To search for additional immune genes, Desikan and colleagues employed a new method for identifying pleiotropic variants, i.e., those associated with multiple disorders (see Andreassen et al., 2013; Andreassen et al., 2013). By taking a handful of genetic variants that correlate with one disorder and analyzing them for links to a second, researchers increase the statistical power for finding an association. This is because such studies do not have to correct for the effect of making millions of comparisons, as typical GWAS do, and so can use a lower significance threshold (see Mar 2015 news).
Using this method, the authors analyzed data from the International Genomics of Alzheimer’s Project (IGAP) stage 1 cohort, made up of 17,008 people with AD and 37,154 age-matched controls from four consortia in Europe and North America. Yokoyama and colleagues first considered subsets of SNPs linked to one of six autoimmune disorders: Crohn’s disease, ulcerative colitis, rheumatoid arthritis, type 1 diabetes, celiac disease, and psoriasis. In each case, they found that people with those SNPs carried more SNPs associated with Alzheimer’s disease than would be expected by chance. Conversely, people with AD SNPs carried more SNPs associated with those six immune disorders than they would by chance.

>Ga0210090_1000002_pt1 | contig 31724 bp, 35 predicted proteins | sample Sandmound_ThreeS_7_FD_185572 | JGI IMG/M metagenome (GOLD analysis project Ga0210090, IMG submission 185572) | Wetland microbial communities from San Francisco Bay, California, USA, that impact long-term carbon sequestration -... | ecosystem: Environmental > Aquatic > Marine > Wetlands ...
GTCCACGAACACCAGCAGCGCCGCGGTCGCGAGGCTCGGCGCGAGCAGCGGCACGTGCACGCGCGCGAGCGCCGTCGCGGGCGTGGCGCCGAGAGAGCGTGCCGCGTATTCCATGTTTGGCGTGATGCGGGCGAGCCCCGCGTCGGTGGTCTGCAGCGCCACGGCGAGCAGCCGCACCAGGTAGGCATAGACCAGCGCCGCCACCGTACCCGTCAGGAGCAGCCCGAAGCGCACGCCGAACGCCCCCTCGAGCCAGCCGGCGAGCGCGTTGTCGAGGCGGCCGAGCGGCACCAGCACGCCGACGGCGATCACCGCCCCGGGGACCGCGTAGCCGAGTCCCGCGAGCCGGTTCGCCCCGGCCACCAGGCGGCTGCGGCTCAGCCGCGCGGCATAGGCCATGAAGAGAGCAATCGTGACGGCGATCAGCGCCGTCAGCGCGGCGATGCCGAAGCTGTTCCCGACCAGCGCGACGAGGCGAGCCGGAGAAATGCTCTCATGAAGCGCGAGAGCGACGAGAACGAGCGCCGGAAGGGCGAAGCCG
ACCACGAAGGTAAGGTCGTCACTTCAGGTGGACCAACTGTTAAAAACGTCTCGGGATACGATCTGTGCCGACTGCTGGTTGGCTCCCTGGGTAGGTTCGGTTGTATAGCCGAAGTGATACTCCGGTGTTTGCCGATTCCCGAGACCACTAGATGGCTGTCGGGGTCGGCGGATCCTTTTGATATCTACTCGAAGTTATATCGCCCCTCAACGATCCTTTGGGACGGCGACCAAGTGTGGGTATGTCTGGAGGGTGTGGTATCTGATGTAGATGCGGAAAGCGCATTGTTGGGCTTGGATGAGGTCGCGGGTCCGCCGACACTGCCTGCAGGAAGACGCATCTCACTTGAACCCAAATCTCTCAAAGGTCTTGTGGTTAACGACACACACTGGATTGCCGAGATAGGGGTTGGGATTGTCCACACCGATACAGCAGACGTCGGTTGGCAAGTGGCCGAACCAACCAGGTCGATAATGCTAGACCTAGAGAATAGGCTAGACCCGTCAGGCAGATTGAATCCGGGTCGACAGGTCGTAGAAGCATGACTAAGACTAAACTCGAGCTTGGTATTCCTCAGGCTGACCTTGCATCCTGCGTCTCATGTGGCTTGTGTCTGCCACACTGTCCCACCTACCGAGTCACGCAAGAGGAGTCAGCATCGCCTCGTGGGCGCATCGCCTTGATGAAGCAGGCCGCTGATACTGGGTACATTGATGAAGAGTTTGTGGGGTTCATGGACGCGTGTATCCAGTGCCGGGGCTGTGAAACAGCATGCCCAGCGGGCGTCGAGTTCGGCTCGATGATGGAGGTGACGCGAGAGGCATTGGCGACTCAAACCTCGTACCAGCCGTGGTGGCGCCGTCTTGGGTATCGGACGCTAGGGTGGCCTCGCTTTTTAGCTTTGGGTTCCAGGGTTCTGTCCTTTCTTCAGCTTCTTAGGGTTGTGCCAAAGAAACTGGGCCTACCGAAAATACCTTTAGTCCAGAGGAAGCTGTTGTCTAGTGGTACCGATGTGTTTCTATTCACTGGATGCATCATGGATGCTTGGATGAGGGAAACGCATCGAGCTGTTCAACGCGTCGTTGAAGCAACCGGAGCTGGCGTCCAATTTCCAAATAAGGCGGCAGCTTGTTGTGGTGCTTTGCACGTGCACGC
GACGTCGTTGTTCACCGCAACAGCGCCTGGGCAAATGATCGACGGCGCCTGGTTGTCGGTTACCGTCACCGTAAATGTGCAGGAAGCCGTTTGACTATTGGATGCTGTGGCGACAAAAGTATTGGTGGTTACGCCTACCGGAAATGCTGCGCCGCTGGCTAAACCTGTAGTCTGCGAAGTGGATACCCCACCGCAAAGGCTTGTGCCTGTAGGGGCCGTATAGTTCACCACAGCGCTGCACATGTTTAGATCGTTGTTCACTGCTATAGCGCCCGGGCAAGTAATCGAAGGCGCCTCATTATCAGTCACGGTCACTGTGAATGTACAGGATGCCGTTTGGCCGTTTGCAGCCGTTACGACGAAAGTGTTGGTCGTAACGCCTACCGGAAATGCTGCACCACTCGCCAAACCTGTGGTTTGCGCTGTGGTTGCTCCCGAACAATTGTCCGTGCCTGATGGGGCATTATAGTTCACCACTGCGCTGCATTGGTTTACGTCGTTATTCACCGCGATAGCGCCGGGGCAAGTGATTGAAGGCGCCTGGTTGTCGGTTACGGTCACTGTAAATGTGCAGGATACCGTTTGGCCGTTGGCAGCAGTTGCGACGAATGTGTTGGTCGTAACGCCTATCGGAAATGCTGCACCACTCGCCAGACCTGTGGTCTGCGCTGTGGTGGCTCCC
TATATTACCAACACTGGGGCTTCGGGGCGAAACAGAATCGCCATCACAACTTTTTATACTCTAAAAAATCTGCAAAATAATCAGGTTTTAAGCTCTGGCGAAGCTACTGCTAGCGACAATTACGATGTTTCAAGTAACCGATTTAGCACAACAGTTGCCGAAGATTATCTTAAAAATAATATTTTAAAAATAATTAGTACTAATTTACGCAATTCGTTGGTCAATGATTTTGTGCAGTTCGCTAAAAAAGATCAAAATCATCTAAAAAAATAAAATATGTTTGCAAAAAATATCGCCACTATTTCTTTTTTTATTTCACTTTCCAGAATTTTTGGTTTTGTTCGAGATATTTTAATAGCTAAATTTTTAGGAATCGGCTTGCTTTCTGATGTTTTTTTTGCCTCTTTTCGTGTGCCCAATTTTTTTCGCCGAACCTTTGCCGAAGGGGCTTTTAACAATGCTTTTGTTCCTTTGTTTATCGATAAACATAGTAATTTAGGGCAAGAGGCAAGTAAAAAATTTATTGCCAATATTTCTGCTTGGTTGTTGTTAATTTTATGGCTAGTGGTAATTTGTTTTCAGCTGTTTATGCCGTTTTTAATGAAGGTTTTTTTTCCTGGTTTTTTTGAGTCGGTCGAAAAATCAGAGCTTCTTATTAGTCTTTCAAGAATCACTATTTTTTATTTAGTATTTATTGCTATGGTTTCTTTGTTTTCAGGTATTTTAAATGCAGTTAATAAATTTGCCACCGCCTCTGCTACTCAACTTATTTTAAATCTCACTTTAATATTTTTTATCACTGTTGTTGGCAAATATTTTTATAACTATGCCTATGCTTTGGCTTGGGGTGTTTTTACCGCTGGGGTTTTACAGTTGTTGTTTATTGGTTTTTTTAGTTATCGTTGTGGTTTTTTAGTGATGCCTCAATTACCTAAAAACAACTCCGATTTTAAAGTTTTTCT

Next, the authors tested individual risk SNPs for each autoimmune disorder to find if any were significantly associated with AD. They turned up eight. Two of these heightened risk for both AD and the immune condition, while the other six lowered risk for both. In initial analyses, the authors focused on the two loci that raised risk, but the other variants deserve study as well, Yokoyama wrote to Alzforum. One of the two, rs2516049, associates with psoriasis and resides near the HLA-DRB5 gene. This codes for a subunit of a major histocompatibility complex (MHC) class II receptor. These proteins present antigens to T cells. The other SNP, rs12579988, boosts risk for Crohn’s and lies near the inositol polyphosphate multikinase (IPMK) gene. IPMK regulates cell signaling and gene expression and associates with inflammatory bowel disease as well, but exactly how it interacts with the immune system remains to be determined, Yokoyama noted.